"Because of my brother, they've got a very sheltered life," she said.
"We're very independent, we never see anyone. Sorry, I sound very emotional. But ... because of him, we don't go out as a family."
The Bradfords are typical of families across the country caring for a child with special needs.
While there are services available for those children, there are virtually none for the so-called 'other child', the ones without special needs but who are often struggling to cope in a home where parents do not have enough time or energy for them.
Siblings Australia founder Kate Strohm says the siblings have a hard time too.
"They look okay, they walk, talk, and it's very easy for people to think, well, why do they need support? But they don't understand the emotional effects of that," she said.
For Elizabeth Bradford, the emotional effects became too much during her primary school years when she was bullied, which led to depression and tantrums.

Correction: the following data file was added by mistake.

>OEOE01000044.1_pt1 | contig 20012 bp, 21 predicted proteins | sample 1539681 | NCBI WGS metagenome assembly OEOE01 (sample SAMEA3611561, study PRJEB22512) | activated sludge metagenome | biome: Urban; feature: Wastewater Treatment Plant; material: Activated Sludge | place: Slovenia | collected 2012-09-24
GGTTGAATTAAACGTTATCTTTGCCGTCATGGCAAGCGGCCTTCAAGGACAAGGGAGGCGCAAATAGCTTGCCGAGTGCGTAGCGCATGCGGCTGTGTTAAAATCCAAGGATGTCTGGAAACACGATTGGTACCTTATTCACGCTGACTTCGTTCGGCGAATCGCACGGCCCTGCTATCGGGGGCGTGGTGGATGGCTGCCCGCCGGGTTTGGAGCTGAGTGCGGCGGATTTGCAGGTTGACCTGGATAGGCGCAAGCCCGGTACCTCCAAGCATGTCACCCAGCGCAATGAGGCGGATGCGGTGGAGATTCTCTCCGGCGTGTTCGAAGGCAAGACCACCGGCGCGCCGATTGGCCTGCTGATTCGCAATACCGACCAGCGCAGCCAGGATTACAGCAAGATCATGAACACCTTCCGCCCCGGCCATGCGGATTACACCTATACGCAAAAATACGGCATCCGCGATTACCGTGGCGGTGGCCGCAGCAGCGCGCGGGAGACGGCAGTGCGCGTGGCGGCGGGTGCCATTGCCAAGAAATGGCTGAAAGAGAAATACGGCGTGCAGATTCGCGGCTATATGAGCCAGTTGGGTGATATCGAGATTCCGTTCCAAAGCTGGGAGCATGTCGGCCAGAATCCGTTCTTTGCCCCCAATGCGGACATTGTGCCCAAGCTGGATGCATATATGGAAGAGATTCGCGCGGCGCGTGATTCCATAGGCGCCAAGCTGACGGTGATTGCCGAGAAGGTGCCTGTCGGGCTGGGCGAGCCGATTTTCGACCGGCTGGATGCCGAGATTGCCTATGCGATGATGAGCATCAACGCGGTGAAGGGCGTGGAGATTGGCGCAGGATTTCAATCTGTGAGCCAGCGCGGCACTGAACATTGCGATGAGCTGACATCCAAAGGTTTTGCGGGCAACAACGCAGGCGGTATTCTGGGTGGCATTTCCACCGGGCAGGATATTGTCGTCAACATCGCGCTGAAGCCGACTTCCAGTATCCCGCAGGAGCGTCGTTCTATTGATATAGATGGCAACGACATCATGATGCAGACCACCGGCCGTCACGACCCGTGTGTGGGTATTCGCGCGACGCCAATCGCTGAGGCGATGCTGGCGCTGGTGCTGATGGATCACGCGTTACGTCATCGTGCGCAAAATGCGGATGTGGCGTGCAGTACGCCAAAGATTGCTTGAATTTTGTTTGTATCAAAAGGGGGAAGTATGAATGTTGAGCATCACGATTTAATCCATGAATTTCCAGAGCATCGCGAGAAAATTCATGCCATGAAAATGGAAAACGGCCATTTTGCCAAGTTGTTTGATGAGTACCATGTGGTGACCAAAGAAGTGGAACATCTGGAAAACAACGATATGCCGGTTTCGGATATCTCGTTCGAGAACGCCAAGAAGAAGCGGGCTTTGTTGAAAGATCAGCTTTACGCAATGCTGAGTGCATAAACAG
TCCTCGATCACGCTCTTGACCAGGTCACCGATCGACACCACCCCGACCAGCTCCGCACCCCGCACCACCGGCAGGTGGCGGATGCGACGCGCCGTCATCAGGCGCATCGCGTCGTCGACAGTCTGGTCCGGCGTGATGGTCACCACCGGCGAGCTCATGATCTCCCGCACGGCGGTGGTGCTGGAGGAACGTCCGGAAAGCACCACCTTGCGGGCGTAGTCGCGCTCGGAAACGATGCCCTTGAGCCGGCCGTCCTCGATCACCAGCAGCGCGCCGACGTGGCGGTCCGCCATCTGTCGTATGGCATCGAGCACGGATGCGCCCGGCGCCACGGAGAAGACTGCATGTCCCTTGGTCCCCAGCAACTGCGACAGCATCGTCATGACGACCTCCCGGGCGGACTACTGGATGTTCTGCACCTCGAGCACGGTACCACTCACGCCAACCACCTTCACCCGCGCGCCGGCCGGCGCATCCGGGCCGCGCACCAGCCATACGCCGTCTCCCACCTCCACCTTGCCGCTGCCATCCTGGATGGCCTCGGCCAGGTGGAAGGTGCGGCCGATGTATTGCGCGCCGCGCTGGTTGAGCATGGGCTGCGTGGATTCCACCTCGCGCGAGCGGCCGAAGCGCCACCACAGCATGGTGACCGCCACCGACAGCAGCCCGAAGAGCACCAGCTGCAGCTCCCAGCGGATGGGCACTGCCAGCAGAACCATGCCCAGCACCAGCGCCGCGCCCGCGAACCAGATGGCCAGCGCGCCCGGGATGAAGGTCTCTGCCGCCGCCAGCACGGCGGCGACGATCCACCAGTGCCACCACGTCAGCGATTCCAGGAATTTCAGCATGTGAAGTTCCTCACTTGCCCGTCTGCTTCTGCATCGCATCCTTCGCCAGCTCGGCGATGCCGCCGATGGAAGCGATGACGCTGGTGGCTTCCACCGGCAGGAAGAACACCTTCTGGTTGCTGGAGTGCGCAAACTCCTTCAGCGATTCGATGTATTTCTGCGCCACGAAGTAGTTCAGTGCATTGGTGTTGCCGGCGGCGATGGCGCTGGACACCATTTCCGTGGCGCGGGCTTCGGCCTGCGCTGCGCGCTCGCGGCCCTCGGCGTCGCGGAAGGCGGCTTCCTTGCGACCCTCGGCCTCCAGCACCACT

"One of the year fours, when I was in year five, said to me, 'Your brother's retarded and therefore you are retarded,'" she said.
Her father Terry says the bullying was painful for Elizabeth.
"It really destroyed her and I was down that school all the time," he said.
With their daughter's behaviour deteriorating, the Bradfords sought help from Ms Strohm, who runs the only organisation specialising in such work.
Her own childhood closely resembled Elizabeth Bradford's, as her sister has cerebral palsy and needed full-time care from her parents.
"I remember going to parties and she'd be at home crying because she couldn't go," she said.
"So it's very hard to enjoy, in many ways, your own successes and abilities. I also felt resentful of the attention that she got but then felt guilty about that."
After writing a memoir about her childhood, Ms Strohm has found she is being sought out by people with similar stories, asking for help. Eventually she formed Siblings Australia as a support group for kids.
Elizabeth Bradford was glad to meet someone who understood her situation so well.
"Meeting Kate was, 'Oh my God, there's someone that's normal who's had the same things as me,'" she said.